Retirement Perks

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Retirement Perks

Jimmy Carter is shown here followed closely by security guards in 2002, decades after his term as U.S. president.

AP Photo/Leslie Mazoch

What happens to a president after his or her term expires or a new president is voted into office? If you wonder about the difficulty of transitioning from one of the most powerful positions into the ranks of ex-presidents (and a life of relative obscurity), don't feel too badly for ex-presidents -- they get their own special retirement perks.

For starters, ex-presidents receive a hefty annual pension for their golden years. Before 1958, the government expected them to pursue other ventures and didn't support them at all. As of March 2008, they received $191,300 per year [source: Smith]. In addition to that sum, they get a paid staff and office space, in addition to phone services and funds for office supplies.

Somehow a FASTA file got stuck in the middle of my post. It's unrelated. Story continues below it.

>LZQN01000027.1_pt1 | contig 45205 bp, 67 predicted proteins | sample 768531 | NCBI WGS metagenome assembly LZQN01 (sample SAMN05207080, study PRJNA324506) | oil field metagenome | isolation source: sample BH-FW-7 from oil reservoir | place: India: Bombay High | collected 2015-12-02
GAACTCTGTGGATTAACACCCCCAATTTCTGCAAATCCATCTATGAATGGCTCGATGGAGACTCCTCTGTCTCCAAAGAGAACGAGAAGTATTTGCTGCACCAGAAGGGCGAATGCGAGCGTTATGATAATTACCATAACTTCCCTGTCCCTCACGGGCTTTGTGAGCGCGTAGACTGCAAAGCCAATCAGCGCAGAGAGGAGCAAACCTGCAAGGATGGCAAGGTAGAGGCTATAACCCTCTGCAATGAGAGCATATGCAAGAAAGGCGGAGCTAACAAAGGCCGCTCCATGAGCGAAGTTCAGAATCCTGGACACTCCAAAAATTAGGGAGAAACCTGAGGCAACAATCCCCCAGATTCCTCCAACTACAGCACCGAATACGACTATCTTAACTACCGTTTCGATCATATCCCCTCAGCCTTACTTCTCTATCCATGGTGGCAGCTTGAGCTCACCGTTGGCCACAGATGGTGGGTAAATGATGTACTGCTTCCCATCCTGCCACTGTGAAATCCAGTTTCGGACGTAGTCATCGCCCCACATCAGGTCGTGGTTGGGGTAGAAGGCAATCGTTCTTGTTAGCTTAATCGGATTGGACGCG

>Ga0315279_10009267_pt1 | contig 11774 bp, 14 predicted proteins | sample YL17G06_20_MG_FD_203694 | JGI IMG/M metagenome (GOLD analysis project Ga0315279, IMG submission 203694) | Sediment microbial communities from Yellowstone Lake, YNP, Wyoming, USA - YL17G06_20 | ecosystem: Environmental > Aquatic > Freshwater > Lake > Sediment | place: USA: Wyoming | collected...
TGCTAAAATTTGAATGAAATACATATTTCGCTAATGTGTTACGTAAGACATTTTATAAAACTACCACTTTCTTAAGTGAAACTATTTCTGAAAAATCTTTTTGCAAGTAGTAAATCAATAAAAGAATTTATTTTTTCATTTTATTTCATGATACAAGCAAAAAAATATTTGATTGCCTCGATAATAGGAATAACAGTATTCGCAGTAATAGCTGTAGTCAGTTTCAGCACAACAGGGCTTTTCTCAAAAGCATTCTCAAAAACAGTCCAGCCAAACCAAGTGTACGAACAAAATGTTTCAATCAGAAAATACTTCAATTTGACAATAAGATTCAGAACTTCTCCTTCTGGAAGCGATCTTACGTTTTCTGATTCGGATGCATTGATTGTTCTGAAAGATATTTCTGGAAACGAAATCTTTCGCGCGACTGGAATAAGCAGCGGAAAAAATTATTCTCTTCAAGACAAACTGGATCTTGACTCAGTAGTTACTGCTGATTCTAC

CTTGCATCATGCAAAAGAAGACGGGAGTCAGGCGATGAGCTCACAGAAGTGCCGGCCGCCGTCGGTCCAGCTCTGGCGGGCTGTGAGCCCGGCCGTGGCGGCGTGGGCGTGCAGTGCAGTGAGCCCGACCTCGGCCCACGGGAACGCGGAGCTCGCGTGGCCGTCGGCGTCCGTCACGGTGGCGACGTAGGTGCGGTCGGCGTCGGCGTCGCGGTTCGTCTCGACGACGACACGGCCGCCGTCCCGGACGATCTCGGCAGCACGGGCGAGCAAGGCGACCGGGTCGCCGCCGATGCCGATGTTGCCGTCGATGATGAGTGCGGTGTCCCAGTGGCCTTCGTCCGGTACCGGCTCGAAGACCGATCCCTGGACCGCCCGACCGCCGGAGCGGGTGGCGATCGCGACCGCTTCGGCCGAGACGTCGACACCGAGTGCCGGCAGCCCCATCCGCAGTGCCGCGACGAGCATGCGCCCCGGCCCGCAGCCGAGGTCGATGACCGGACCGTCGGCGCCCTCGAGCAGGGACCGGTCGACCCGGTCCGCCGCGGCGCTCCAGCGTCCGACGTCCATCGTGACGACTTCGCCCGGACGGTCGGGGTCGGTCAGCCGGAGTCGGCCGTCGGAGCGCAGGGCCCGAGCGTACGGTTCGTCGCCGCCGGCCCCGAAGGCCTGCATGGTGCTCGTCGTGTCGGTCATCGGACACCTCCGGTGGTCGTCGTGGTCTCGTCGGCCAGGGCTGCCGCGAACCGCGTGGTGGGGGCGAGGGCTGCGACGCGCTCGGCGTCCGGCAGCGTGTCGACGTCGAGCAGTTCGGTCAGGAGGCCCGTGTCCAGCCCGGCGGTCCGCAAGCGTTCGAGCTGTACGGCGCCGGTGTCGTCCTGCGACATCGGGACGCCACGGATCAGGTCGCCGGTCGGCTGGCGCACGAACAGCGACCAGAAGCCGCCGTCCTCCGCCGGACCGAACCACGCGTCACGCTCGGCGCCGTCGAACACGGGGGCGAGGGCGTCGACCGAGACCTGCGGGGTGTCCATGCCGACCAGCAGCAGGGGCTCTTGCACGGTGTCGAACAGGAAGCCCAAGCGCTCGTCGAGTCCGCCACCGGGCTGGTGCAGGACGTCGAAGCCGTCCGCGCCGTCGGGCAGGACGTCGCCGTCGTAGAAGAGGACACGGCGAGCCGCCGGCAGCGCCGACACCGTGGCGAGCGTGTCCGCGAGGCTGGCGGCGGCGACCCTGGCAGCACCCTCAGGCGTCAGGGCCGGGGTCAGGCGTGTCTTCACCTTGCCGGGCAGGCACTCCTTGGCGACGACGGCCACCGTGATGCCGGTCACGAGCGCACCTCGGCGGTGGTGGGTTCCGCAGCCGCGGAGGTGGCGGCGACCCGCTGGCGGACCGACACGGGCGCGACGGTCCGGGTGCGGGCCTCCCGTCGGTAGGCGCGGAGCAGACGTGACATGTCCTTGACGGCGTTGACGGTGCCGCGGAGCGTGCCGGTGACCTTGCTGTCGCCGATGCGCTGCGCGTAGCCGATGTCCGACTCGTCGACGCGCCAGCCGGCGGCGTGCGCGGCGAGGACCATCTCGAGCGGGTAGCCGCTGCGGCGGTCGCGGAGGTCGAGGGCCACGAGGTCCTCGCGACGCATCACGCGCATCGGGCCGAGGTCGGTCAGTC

Ex-presidents even receive compensation for the costs of relocating offices. Although they may not get the sweet rides on Air Force One anymore, they do get an allowance for travel expenses. They also enjoy a great medical perk: receiving medical treatment at military hospitals. To top it all off, ex-presidents can relax safely and soundly thanks to continued personal security. Presidents who entered office prior to 1997 enjoy this security for the rest of their lives, but later presidents only get this service for 10 years.

The last perk a president gets is a pretty special one. In a ceremonial as well as practical gesture (to spare the president's family funeral costs), every ex-president gets a state funeral with all the pomp and circumstance befitting the former chief executive.

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